Introduction: As staff we only see a small part of our patient’s life. On face value we see that they come into hospital for management of their condition. What we don’t always see is what it means to the children and their families. That is, unless we ask.
The Ambulatory Units at The Sydney Children’s Hospitals Network have undertaken a quality improvement project to bring visibility to “what matters to you” – using patient stories and an interactive white board to seek feedback from patients and families to co-design our services, make small but valuable changes, and drive cultural change within the teams.
Methodology and Change Implemented: A co-design and quality improvement methodology was used to create collaboration between consumers and staff. Two approaches were tested:
A large interactive whiteboard was placed in each unit to seek input from consumers on “what matters to you”
Patient Stories – patients with chronic conditions and their family members were invited to write detailed accounts of what it means to them to attend the Hospital
Aim: To test the use of interactive whiteboards and patient stories to ask “what matters to you” (an approach learned from international peers) to:
Involve consumers in service design: Drive cultural change within the unit and create an environment of continuous quality improvement
Highlights: Since implementation of this project twelve months ago – two cycles have been complete, involving:
Large white board placed in the unit with an invitation to patients/families to write/draw their feedback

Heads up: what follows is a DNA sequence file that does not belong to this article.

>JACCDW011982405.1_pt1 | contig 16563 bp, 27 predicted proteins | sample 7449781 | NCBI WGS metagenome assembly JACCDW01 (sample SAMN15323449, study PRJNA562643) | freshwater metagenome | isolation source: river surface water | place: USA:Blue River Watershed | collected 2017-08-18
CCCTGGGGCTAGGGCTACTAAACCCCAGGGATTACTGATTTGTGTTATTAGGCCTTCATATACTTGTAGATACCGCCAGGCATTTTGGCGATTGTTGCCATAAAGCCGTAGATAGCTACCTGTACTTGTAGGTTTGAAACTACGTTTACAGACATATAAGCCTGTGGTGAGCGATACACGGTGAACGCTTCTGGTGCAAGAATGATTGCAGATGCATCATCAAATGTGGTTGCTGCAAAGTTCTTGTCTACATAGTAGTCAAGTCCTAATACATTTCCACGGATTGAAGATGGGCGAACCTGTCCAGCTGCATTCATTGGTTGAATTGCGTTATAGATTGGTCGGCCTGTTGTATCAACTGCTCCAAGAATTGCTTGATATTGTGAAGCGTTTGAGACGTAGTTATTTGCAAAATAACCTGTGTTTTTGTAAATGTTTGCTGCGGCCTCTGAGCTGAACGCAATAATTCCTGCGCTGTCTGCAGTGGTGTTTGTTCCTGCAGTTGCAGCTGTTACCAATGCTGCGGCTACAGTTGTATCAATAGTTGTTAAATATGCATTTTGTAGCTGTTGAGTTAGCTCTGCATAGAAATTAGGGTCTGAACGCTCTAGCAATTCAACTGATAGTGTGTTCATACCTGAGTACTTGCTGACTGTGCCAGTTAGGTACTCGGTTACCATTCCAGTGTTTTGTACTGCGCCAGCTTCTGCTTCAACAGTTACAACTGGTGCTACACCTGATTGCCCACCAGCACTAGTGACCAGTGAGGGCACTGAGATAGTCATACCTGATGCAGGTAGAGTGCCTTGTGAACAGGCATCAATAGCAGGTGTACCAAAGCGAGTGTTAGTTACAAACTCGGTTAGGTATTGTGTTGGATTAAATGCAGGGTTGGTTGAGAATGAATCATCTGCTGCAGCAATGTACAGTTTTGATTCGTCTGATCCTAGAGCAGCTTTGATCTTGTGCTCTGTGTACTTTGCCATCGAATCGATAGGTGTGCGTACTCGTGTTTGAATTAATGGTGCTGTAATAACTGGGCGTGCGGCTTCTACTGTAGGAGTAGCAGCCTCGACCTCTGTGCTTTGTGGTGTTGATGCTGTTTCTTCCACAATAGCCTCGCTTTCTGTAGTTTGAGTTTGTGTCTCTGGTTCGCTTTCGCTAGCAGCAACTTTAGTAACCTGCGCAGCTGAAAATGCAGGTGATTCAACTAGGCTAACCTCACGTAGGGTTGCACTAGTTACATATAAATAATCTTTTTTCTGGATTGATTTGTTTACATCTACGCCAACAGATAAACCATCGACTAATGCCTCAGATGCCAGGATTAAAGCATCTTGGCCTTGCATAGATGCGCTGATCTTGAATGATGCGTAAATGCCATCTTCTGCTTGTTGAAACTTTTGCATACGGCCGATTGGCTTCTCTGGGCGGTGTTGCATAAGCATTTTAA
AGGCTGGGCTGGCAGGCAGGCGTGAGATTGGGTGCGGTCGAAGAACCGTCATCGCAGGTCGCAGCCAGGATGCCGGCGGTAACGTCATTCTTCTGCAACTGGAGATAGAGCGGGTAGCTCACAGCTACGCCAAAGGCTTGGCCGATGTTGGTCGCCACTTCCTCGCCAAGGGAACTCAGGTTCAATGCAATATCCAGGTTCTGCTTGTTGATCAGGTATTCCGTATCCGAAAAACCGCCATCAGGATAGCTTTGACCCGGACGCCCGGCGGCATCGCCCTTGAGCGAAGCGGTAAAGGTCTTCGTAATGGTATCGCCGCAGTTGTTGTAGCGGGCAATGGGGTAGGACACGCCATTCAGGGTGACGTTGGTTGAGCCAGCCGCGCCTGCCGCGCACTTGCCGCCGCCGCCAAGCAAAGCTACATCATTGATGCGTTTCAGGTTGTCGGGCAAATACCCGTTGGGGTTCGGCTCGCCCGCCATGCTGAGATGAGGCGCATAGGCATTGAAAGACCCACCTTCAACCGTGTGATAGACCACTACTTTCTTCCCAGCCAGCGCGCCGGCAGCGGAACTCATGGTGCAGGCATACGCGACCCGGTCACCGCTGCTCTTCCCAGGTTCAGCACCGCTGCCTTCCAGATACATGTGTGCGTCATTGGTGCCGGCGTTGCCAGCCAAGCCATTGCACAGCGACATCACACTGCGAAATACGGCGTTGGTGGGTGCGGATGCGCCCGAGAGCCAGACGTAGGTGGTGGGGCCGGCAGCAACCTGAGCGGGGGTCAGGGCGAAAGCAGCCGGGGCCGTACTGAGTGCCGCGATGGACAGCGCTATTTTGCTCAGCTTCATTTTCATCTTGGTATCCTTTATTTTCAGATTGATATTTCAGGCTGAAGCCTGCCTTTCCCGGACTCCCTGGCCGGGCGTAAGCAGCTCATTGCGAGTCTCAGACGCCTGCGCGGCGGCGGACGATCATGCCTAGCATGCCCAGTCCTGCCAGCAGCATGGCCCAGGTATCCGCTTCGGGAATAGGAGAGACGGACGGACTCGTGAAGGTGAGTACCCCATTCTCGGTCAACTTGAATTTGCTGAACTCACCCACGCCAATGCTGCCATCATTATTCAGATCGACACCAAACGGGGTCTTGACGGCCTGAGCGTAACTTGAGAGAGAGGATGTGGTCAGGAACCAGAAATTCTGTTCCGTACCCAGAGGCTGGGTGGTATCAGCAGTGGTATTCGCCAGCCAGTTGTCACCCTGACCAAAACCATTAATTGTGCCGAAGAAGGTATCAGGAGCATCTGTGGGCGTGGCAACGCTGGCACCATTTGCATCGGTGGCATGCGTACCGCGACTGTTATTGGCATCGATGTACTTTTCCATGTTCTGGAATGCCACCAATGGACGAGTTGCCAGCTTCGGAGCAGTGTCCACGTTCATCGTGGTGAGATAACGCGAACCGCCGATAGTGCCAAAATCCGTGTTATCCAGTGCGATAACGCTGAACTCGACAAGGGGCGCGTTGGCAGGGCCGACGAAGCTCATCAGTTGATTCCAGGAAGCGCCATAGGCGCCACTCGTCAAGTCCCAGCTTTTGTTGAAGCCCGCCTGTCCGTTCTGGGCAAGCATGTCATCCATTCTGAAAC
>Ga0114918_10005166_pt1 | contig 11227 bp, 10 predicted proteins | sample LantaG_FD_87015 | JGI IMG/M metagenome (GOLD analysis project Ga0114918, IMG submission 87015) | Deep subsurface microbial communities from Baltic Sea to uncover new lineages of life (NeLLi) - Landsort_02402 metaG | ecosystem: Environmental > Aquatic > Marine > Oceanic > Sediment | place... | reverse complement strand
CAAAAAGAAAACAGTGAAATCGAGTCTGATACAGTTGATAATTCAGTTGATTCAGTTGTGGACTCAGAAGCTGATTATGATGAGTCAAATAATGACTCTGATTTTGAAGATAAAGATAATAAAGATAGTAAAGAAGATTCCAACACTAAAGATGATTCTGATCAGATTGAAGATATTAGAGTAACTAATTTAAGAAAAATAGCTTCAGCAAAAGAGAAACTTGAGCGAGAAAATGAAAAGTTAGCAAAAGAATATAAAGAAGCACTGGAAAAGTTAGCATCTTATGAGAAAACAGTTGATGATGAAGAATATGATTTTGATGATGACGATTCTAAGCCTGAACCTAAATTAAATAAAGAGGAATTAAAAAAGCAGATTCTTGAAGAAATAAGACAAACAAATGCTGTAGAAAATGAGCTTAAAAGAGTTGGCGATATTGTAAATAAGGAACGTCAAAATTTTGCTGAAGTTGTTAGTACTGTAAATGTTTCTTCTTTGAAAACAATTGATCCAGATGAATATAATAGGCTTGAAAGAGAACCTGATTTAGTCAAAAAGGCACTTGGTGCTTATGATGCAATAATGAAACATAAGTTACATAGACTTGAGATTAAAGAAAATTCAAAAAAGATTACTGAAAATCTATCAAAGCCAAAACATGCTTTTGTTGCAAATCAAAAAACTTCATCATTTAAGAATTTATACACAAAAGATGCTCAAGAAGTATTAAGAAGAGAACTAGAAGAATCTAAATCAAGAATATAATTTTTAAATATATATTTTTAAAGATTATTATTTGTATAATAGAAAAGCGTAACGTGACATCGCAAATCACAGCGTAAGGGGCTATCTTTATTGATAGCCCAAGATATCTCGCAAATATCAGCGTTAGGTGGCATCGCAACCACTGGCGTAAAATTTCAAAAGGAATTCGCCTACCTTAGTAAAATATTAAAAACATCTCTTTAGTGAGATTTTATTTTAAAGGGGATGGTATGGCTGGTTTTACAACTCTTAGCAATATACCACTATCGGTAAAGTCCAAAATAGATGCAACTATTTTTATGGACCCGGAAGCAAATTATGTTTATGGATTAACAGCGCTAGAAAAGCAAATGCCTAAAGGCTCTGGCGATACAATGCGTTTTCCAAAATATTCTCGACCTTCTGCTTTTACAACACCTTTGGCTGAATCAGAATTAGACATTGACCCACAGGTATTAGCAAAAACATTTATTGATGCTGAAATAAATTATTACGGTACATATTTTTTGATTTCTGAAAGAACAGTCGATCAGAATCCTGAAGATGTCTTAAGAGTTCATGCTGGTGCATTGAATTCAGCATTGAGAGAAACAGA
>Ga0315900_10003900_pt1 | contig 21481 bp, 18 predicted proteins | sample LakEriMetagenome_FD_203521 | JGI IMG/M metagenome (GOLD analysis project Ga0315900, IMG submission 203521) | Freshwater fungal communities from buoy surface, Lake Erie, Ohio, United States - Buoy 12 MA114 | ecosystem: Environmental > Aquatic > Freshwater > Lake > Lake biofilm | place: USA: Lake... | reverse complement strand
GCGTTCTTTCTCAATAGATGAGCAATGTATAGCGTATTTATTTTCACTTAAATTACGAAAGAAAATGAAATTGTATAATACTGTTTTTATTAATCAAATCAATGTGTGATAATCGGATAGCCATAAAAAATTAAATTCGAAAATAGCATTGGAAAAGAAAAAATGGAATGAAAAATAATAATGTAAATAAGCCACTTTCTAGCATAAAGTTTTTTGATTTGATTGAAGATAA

Information/drawings were captured and responses recorded and themed
Responses were transformed into quality improvement projects or small scale changes
Actions undertaken were fed back to consumers on the Quality Board - “you said… we did”
The whiteboard was cleared to commence a second round
The interactive whiteboards increased conversations between consumers and staff, removing hierarchy and valuing consumer input. The culture change within the department was significant, with staff realising that the little things that matter can easily be applied to improve the patient experience.
The patient written stories are being used to create one-page ‘what matters to me’ cards for each child. Feedback is also being incorporated into handover to make the ‘person’ more visible – such as “and Max enjoys chocolate milk with his infusion”.
Sustainability and transferability: This project is a self-sustaining way of encouraging continuous consumer engagement. The boards have become a central piece of “wall art” which has led to staff valuing this component of their work. This initiative can easily be scaled and spread across all units and we have recently extended this initiative to the Outpatients Department.
Conclusion and lessons learned: Using whiteboards as an interactive approach to invite consumer feedback has been an effective initiative in generating a culture of continuous quality improvement and service co-design. Three key lessons learned:
Seemingly small changes can have big impacts
Co-design doesn’t have to be formal
Making the feedback board “wall art” can change the culture within the unit and bring visibility to what matters to patients/families